That’s right. Probable cause is the proverbial gas that fuels the warrant engine, it is the electricity that drives the warrant train down the track, and it is the wind beneath a warrant’s wings. All bad metaphors aside, you probably get the point by now. The police are only allowed to get a warrant if they show the judge that probable cause exists.
1. More Than a Hunch and Less Than Clear Proof
Volumes and volumes have been (and will continue to be) written, in books, in law articles, and in judicial opinions about the concept of “probable cause.” That is because it is just vague enough, just elusive enough, not to be pinned down by any perfect definition.
In fact, the U.S. Constitution is a remarkable document in that regard. The drafters of the Constitution were very careful, with an almost supernatural power, to craft terms and standards that projected a general sense of what was needed, while still giving the standard enough flexibility to remain relevant two centuries later. Such is the “probable cause” standard.
One relatively solid definition of probable cause is called the “fair probability test.” That test states that probable cause to search exists if there is “a fair probability that contraband or evidence of crime will be found in a particular place.”
In other words, if there is good chance that evidence of illegality will be found somewhere specific, then a judge will sign a warrant for that place to be searched. Will a policeman’s hunch be enough? Absolutely not. The police, in the warrant application itself, must point to objective facts (those facts that others could observe and evaluate) to support a claim of probable cause. A hunch, or a gut instinct, will not suffice because that is purely subjective.
By the same token, does the police officer have to have 100% proof that the drugs will be found in the suspect’s closet? No. Crystal clear proof is too high a burden. Probable cause simply calls for there to be a good chance, or fair probability, based on measurable facts that evidence of a crime will be discovered in the place sought to be searched.
2. What Does Probable Cause Look Like in a Warrant Application?
An affidavit, signed by a police officer, asking for a search warrant in a drug case (or any case for that matter) is almost entirely a description of the probable cause in that case. The police, often with the help of prosecutors, will take great pains to write a lengthy 20- to 70-page document that is full of facts and observations to show that enough probable cause exists for a warrant to be issued.
In that vein, probable cause to support a warrant is normally based on:
1.The personal observations of police officers;
2.Hearsay from reliable sources; or
3.Anonymous tips that can be supported by other evidence.
We will focus on the first source – personal observations by police officers – because that constitutes the largest portion of what makes up the probable cause in any warrant.
To begin, recall that the Fourth Amendment calls for a warrant to be based on “Oath or affirmation.” That requirement means that the person writing the warrant application must swear that the information in the warrant is true – under penalty of perjury. That requirement essentially is calling for a particular level of truthfulness surrounding the warrant application.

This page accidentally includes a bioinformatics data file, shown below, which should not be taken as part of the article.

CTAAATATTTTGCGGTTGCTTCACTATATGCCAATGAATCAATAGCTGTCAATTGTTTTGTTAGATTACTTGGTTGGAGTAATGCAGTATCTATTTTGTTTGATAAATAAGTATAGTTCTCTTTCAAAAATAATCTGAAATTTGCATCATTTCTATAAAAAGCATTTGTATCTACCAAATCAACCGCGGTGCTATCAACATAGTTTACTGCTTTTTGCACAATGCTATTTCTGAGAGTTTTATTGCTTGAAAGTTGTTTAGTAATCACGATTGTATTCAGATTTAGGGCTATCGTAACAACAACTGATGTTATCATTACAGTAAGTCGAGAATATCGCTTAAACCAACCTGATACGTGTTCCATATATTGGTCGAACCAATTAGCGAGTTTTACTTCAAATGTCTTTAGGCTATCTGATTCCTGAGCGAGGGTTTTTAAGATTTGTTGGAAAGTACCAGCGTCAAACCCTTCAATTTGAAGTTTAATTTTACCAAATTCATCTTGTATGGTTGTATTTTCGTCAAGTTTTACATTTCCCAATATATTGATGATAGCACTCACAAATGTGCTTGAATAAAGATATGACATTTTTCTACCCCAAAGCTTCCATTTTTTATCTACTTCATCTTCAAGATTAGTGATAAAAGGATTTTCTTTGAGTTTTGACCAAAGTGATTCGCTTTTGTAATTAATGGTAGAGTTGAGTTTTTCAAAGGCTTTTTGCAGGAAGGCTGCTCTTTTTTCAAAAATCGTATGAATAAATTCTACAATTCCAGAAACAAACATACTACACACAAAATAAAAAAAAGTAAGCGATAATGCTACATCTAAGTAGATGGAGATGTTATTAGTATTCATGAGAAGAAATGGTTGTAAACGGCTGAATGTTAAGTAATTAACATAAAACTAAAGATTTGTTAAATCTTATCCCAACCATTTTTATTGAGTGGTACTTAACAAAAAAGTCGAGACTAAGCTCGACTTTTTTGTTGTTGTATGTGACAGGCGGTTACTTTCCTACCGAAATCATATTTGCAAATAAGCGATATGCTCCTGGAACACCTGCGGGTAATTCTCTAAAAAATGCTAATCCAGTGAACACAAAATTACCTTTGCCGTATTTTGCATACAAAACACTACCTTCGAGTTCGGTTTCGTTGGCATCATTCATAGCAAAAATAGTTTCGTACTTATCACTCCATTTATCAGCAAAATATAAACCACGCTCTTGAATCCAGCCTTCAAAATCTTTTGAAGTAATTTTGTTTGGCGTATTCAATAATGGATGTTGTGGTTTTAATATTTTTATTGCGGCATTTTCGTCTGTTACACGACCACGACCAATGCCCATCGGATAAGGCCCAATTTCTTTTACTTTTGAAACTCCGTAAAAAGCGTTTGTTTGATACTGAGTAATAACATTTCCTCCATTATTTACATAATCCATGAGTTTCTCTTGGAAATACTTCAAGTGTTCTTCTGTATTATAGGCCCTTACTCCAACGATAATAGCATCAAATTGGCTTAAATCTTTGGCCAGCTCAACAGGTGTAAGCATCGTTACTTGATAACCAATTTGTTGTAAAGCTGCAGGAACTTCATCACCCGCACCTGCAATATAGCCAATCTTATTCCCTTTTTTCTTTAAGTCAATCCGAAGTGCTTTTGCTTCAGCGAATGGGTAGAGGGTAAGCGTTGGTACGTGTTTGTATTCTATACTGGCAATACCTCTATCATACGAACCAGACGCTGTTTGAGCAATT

In other words, it is not enough for there to be factual information to support a finding of probable cause. Indeed, there must also be a sense that the source of the information, usually a police officer, is reliable. In virtually all cases, the personal knowledge of a police officer, or the knowledge of a fellow officer, is presumed to be reliable.
Now, police officer observations in a warrant can take several forms, as follows:
- Observation of an Isolated Incident. Sometimes one event could provide the requisite probable cause for a search. For example, probable cause existed in a case in which police officers observed a suspect and his friends:
- Speaking on cell phones,
- Looking into the back seat of a car where the cops already believed that drugs were stashed in secret compartment,
- Checking for police, and
- Moving in and out of cars in a manner that the cops believed was consistent with a drug transaction.
- Sophisticated Surveillance by a Team of Investigators. Opposite of the single incident is the narrative in a warrant application of a lengthy investigation to support the execution of a warrant. For example, probable cause for a warrant to search a home included observations of the suspect, with a drug record:
- Driving away in a car used to transfer cocaine into a trailer truck, with the driver of the truck stating that the “load car” would return,
- Acting suspiciously, and
- Driving the “load car” near his home.
Taking all of the above together, you can see that probable cause is the touchstone that allows law enforcement to search and seize with a warrant. That means that if you are ever in a situation in which the police tell you they are executing a search warrant, make sure that you see the warrant and otherwise allow the police to follow through with executing the warrant.
If they discover something that implicates you, then the first thing you will do once you get to court – with the help of your attorney, of course – is challenge whether the police actually had probable cause to get that warrant in the first place. As the title to this section tells you: No probable cause? Then no warrant. Moreover, if the warrant was invalid, then anything that the cops seized as evidence will be inadmissible at trial.
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